hist-brewing: Re: hist-brewing-digest V1 #609

Randy Mosher rmosher at 21stcentury.net
Mon May 29 07:12:59 PDT 2000

> First
> off the recipe was written in Cornish and was translated by George
> Donnsby, a
> direct descendent of  the author.   The measurements were made into
> contemporary American measurements by a fellow antiquarian/brewer Paul
> Filby.  The recipe actual calls for something called "blacked sugar"
> which i
> just assumed was comparable to brown sugar although i don't know for
> sure.

This is most likely a sugar syrup made dark by cooking. This material was widely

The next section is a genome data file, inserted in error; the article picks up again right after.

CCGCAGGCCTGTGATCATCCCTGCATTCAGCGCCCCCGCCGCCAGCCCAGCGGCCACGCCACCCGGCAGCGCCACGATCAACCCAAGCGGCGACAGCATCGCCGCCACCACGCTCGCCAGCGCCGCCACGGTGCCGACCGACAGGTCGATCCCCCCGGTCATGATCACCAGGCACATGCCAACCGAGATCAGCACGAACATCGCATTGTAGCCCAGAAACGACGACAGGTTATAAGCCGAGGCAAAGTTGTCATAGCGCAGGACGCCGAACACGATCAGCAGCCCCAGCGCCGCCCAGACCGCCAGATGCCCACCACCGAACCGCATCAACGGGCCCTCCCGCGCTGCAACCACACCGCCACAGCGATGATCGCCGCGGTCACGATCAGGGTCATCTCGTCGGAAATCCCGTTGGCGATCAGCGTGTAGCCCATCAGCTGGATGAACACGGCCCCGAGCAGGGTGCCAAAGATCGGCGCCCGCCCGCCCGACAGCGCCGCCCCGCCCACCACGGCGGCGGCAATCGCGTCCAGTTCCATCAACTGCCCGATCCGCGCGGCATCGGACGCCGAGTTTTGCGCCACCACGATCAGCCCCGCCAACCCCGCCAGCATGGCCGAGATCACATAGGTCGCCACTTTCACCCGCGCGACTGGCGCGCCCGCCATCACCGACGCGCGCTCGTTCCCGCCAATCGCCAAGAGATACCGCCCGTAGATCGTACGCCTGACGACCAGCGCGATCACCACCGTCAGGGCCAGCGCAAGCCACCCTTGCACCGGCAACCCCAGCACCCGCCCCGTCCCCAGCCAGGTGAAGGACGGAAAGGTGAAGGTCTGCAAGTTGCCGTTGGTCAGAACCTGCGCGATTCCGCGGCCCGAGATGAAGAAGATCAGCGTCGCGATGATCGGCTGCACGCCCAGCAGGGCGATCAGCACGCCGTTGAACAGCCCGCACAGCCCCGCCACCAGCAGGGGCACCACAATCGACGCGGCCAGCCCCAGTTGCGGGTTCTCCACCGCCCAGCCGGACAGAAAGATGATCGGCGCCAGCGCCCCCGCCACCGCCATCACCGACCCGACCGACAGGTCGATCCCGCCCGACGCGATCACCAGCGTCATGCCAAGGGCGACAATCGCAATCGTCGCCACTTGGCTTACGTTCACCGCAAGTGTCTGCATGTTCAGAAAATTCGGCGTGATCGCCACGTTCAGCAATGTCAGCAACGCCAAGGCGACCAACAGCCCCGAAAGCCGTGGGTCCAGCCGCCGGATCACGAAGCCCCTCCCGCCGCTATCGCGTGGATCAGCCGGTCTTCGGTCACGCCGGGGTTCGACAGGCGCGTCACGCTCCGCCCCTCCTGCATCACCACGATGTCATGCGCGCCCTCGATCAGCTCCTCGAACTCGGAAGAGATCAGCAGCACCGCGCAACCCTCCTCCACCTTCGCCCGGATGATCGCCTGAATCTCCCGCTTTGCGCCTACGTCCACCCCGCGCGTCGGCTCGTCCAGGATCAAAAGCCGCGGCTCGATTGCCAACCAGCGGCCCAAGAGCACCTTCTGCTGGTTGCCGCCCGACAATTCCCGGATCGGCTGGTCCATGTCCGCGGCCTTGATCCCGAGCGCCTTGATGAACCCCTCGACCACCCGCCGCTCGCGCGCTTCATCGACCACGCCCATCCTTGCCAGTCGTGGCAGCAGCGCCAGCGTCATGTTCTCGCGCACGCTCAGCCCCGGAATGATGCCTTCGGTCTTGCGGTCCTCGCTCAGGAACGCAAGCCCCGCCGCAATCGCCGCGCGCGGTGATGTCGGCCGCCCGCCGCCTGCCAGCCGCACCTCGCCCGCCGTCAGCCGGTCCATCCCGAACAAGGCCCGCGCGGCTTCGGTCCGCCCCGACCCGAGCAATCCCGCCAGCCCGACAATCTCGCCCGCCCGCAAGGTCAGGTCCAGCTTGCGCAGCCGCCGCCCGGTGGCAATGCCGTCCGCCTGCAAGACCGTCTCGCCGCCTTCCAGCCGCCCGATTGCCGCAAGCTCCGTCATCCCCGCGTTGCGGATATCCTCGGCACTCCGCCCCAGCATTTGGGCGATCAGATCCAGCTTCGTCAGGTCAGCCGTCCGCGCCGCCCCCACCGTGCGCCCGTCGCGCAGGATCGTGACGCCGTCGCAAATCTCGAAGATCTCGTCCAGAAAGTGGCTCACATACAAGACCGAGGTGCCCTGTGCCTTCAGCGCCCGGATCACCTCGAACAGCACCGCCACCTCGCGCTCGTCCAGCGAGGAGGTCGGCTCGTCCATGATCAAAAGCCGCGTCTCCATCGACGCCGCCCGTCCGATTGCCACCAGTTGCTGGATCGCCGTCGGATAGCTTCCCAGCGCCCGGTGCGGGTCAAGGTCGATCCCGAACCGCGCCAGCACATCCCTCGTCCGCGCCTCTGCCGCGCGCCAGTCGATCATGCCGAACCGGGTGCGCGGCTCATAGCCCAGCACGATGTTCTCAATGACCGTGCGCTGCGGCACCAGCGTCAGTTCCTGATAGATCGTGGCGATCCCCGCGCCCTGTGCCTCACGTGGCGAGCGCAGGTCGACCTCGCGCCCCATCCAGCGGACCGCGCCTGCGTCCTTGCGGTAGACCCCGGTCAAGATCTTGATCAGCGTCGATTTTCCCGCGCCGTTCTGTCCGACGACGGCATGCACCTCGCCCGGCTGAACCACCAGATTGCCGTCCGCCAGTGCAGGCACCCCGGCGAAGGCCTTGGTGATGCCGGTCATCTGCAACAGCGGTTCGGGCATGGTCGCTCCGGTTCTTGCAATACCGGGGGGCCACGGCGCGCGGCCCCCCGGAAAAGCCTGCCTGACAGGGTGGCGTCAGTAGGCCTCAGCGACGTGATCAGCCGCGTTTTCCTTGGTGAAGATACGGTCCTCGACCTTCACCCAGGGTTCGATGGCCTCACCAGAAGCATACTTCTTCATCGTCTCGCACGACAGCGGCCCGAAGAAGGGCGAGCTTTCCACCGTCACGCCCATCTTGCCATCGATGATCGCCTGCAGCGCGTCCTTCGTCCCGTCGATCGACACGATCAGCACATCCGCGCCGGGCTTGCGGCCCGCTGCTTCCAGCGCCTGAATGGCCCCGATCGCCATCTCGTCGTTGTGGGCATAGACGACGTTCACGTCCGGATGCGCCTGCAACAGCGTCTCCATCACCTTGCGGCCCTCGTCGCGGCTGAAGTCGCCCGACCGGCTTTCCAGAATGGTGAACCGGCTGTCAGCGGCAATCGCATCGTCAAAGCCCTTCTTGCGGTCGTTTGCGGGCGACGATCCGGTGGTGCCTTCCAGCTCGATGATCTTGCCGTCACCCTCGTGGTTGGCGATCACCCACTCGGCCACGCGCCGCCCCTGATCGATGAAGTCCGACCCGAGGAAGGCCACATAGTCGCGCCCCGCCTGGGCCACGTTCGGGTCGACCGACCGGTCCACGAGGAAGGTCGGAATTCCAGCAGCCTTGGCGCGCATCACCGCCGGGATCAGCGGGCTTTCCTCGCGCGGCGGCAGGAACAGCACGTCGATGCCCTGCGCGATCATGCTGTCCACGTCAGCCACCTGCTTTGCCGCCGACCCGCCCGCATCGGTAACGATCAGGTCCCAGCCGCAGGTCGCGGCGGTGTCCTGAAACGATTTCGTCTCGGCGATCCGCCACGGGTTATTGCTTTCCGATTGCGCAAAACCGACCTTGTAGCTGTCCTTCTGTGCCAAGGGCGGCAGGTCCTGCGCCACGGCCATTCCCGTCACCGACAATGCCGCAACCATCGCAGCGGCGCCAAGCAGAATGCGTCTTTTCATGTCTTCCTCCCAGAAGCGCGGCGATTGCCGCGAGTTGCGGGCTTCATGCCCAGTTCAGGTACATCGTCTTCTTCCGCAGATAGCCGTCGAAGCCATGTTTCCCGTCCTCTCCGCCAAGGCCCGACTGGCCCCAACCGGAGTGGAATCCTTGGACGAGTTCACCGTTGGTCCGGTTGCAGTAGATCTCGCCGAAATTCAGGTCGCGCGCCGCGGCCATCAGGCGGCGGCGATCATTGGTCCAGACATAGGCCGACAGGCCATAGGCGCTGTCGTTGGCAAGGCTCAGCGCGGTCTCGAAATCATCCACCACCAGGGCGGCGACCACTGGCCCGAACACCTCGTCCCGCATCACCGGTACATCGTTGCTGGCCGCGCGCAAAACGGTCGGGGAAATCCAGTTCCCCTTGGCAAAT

used from at least the late 1700s onwards in commercial breweries (often called
"porterine"), and there's no reason why it wouldn't have been used earlier. It is
still used today, and many brewers in Belgium are quite fond of it. The Lachouffe
brewery uses no colored malt at all in their recipes, getting all the color and
caramelly flavors from colored sugar syrups of various shades.

--Randy Mosher

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